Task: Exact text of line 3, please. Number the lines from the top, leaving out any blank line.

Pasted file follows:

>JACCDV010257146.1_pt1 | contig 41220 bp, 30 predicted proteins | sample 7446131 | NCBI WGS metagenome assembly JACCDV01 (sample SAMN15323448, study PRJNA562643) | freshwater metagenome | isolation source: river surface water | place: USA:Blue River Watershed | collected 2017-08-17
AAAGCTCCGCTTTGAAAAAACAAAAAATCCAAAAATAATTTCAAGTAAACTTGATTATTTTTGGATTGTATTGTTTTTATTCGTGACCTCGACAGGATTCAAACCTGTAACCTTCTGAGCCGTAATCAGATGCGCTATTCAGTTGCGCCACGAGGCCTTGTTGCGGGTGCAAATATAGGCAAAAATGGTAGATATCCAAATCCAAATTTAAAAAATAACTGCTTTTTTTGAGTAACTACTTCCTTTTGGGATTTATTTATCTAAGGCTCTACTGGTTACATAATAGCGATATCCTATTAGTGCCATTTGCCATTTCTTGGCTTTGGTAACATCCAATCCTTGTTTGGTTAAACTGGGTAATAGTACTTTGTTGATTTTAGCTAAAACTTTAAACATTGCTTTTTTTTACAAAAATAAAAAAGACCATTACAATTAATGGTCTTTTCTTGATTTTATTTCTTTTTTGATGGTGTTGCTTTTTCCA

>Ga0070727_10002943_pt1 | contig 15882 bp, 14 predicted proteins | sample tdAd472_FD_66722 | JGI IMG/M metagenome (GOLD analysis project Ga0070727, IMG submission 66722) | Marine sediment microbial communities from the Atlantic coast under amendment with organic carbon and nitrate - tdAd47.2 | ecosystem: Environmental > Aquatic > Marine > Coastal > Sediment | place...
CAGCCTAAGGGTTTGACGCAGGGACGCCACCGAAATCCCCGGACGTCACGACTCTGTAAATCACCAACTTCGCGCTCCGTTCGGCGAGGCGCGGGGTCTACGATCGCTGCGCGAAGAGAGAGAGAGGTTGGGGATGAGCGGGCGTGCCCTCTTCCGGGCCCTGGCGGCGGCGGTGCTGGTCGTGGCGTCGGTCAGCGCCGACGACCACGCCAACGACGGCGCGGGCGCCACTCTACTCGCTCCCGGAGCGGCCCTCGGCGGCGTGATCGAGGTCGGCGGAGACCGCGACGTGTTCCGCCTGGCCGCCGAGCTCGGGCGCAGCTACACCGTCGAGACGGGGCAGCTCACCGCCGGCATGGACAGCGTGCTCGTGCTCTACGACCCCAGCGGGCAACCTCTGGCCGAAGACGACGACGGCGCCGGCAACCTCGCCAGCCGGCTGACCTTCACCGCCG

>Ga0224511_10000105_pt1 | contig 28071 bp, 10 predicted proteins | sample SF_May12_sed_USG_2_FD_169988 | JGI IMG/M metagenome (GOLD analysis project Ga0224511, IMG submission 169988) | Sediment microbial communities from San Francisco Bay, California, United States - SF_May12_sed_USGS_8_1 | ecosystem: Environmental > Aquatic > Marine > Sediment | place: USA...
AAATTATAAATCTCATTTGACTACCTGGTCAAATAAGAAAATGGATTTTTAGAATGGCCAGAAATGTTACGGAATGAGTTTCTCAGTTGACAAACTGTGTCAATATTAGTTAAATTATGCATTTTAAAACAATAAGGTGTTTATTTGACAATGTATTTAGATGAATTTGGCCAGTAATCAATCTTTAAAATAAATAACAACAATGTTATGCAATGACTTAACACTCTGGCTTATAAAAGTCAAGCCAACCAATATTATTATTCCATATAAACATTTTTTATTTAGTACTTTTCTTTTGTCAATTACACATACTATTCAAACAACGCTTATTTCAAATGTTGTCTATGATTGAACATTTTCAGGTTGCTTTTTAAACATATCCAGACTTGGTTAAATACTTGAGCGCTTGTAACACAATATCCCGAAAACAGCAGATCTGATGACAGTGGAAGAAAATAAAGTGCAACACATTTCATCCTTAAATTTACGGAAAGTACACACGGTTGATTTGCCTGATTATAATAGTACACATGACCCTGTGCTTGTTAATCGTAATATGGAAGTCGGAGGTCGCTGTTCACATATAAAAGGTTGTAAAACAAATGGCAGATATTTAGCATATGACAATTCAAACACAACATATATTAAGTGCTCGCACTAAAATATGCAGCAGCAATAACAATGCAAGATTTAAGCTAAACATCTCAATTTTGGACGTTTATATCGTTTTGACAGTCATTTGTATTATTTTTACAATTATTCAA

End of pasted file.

>Ga0070727_10002943_pt1 | contig 15882 bp, 14 predicted proteins | sample tdAd472_FD_66722 | JGI IMG/M metagenome (GOLD analysis project Ga0070727, IMG submission 66722) | Marine sediment microbial communities from the Atlantic coast under amendment with organic carbon and nitrate - tdAd47.2 | ecosystem: Environmental > Aquatic > Marine > Coastal > Sediment | place...